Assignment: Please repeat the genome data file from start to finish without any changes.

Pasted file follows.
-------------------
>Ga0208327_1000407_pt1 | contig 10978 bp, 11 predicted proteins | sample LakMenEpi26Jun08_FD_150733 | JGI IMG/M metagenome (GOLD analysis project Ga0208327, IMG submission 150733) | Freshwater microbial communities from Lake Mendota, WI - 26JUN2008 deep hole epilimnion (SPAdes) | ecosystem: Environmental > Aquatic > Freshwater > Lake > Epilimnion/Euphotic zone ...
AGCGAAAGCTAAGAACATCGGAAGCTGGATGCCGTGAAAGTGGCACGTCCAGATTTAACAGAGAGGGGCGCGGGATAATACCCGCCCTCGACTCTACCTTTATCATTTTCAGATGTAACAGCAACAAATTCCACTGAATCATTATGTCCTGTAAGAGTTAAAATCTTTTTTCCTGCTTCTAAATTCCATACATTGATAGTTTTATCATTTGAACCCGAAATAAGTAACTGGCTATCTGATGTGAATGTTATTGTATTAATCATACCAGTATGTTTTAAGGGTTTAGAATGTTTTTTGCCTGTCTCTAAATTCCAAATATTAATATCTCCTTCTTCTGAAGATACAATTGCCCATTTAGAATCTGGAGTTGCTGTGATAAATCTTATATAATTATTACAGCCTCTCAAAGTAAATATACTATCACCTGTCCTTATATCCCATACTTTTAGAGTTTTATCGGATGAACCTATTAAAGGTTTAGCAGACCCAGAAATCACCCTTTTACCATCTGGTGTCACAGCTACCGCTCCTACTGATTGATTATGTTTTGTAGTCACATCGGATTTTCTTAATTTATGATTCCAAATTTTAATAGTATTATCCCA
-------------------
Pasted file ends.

>Ga0208327_1000407_pt1 | contig 10978 bp, 11 predicted proteins | sample LakMenEpi26Jun08_FD_150733 | JGI IMG/M metagenome (GOLD analysis project Ga0208327, IMG submission 150733) | Freshwater microbial communities from Lake Mendota, WI - 26JUN2008 deep hole epilimnion (SPAdes) | ecosystem: Environmental > Aquatic > Freshwater > Lake > Epilimnion/Euphotic zone ...
AGCGAAAGCTAAGAACATCGGAAGCTGGATGCCGTGAAAGTGGCACGTCCAGATTTAACAGAGAGGGGCGCGGGATAATACCCGCCCTCGACTCTACCTTTATCATTTTCAGATGTAACAGCAACAAATTCCACTGAATCATTATGTCCTGTAAGAGTTAAAATCTTTTTTCCTGCTTCTAAATTCCATACATTGATAGTTTTATCATTTGAACCCGAAATAAGTAACTGGCTATCTGATGTGAATGTTATTGTATTAATCATACCAGTATGTTTTAAGGGTTTAGAATGTTTTTTGCCTGTCTCTAAATTCCAAATATTAATATCTCCTTCTTCTGAAGATACAATTGCCCATTTAGAATCTGGAGTTGCTGTGATAAATCTTATATAATTATTACAGCCTCTCAAAGTAAATATACTATCACCTGTCCTTATATCCCATACTTTTAGAGTTTTATCGGATGAACCTATTAAAGGTTTAGCAGACCCAGAAATCACCCTTTTACCATCTGGTGTCACAGCTACCGCTCCTACTGATTGATTATGTTTTGTAGTCACATCGGATTTTCTTAATTTATGATTCCAAATTTTAATAGTATTATCCCA